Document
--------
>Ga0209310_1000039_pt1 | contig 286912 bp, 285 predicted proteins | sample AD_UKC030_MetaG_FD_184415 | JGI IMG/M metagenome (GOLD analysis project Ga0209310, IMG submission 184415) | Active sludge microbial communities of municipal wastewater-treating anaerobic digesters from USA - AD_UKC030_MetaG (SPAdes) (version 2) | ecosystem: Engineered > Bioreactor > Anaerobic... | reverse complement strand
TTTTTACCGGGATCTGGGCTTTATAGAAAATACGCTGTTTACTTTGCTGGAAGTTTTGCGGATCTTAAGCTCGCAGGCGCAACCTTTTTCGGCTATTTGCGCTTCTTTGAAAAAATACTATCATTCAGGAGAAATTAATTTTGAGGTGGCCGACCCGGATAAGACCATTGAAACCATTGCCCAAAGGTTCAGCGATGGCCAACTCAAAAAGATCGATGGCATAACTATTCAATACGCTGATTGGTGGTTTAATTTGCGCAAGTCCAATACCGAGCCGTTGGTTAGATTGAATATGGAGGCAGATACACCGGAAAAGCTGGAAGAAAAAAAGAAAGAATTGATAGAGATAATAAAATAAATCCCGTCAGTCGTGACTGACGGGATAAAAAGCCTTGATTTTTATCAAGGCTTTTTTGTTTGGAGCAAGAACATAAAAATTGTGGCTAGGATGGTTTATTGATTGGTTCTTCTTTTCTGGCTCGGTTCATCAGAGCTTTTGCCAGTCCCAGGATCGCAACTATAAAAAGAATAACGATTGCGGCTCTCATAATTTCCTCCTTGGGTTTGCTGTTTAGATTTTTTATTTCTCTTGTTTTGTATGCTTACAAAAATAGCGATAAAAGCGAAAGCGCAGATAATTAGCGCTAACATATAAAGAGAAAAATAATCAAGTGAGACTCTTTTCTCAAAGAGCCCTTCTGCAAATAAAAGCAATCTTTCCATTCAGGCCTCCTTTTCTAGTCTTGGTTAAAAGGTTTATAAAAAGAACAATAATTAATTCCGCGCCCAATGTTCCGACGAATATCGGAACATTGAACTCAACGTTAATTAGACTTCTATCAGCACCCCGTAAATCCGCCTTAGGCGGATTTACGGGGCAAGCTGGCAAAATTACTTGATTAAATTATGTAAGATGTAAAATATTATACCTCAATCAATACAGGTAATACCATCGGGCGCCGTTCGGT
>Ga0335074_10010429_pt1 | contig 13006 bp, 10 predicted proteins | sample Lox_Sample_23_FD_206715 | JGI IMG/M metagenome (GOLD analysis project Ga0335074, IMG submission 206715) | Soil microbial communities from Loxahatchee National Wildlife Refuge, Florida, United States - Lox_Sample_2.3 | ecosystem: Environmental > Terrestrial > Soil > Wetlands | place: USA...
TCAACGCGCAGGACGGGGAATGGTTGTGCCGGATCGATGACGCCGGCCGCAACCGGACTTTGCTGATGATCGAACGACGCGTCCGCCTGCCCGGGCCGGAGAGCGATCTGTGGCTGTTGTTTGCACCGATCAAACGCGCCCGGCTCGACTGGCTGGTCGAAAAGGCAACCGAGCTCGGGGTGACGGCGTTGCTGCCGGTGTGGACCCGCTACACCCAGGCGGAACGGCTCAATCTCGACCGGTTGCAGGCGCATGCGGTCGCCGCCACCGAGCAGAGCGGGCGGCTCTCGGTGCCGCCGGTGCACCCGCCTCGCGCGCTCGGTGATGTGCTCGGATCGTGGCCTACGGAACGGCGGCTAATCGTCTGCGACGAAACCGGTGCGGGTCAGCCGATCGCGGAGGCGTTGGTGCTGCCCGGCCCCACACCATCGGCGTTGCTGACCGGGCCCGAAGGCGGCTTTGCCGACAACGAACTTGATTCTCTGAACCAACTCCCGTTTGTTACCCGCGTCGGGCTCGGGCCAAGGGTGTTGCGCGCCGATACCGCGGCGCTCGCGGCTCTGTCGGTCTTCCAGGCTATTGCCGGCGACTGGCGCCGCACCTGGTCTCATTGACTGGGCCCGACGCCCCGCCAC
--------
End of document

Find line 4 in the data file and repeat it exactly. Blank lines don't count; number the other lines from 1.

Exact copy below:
TCAACGCGCAGGACGGGGAATGGTTGTGCCGGATCGATGACGCCGGCCGCAACCGGACTTTGCTGATGATCGAACGACGCGTCCGCCTGCCCGGGCCGGAGAGCGATCTGTGGCTGTTGTTTGCACCGATCAAACGCGCCCGGCTCGACTGGCTGGTCGAAAAGGCAACCGAGCTCGGGGTGACGGCGTTGCTGCCGGTGTGGACCCGCTACACCCAGGCGGAACGGCTCAATCTCGACCGGTTGCAGGCGCATGCGGTCGCCGCCACCGAGCAGAGCGGGCGGCTCTCGGTGCCGCCGGTGCACCCGCCTCGCGCGCTCGGTGATGTGCTCGGATCGTGGCCTACGGAACGGCGGCTAATCGTCTGCGACGAAACCGGTGCGGGTCAGCCGATCGCGGAGGCGTTGGTGCTGCCCGGCCCCACACCATCGGCGTTGCTGACCGGGCCCGAAGGCGGCTTTGCCGACAACGAACTTGATTCTCTGAACCAACTCCCGTTTGTTACCCGCGTCGGGCTCGGGCCAAGGGTGTTGCGCGCCGATACCGCGGCGCTCGCGGCTCTGTCGGTCTTCCAGGCTATTGCCGGCGACTGGCGCCGCACCTGGTCTCATTGACTGGGCCCGACGCCCCGCCAC